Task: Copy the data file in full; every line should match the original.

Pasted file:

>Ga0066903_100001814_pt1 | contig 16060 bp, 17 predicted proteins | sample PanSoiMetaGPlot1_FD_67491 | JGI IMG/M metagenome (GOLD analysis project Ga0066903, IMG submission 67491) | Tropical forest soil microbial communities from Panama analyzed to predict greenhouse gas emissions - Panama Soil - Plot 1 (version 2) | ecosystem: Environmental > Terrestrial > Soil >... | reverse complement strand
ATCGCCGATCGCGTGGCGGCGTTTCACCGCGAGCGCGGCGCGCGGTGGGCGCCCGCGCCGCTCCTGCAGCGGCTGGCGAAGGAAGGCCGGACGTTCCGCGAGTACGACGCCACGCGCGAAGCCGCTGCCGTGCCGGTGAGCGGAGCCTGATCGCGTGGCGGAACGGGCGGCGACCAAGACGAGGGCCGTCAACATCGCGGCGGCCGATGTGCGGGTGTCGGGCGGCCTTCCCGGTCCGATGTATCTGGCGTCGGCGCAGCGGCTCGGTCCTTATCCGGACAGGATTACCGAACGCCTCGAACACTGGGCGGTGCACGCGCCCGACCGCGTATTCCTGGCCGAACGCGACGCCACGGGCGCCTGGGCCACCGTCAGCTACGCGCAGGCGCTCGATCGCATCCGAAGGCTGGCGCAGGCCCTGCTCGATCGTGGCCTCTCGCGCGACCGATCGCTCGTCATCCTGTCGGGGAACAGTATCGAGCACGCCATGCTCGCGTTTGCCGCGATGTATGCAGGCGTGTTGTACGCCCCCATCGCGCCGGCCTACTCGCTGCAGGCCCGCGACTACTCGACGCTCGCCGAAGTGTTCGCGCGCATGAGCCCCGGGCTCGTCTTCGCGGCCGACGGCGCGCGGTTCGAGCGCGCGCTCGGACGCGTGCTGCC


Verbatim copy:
>Ga0066903_100001814_pt1 | contig 16060 bp, 17 predicted proteins | sample PanSoiMetaGPlot1_FD_67491 | JGI IMG/M metagenome (GOLD analysis project Ga0066903, IMG submission 67491) | Tropical forest soil microbial communities from Panama analyzed to predict greenhouse gas emissions - Panama Soil - Plot 1 (version 2) | ecosystem: Environmental > Terrestrial > Soil >... | reverse complement strand
ATCGCCGATCGCGTGGCGGCGTTTCACCGCGAGCGCGGCGCGCGGTGGGCGCCCGCGCCGCTCCTGCAGCGGCTGGCGAAGGAAGGCCGGACGTTCCGCGAGTACGACGCCACGCGCGAAGCCGCTGCCGTGCCGGTGAGCGGAGCCTGATCGCGTGGCGGAACGGGCGGCGACCAAGACGAGGGCCGTCAACATCGCGGCGGCCGATGTGCGGGTGTCGGGCGGCCTTCCCGGTCCGATGTATCTGGCGTCGGCGCAGCGGCTCGGTCCTTATCCGGACAGGATTACCGAACGCCTCGAACACTGGGCGGTGCACGCGCCCGACCGCGTATTCCTGGCCGAACGCGACGCCACGGGCGCCTGGGCCACCGTCAGCTACGCGCAGGCGCTCGATCGCATCCGAAGGCTGGCGCAGGCCCTGCTCGATCGTGGCCTCTCGCGCGACCGATCGCTCGTCATCCTGTCGGGGAACAGTATCGAGCACGCCATGCTCGCGTTTGCCGCGATGTATGCAGGCGTGTTGTACGCCCCCATCGCGCCGGCCTACTCGCTGCAGGCCCGCGACTACTCGACGCTCGCCGAAGTGTTCGCGCGCATGAGCCCCGGGCTCGTCTTCGCGGCCGACGGCGCGCGGTTCGAGCGCGCGCTCGGACGCGTGCTGCC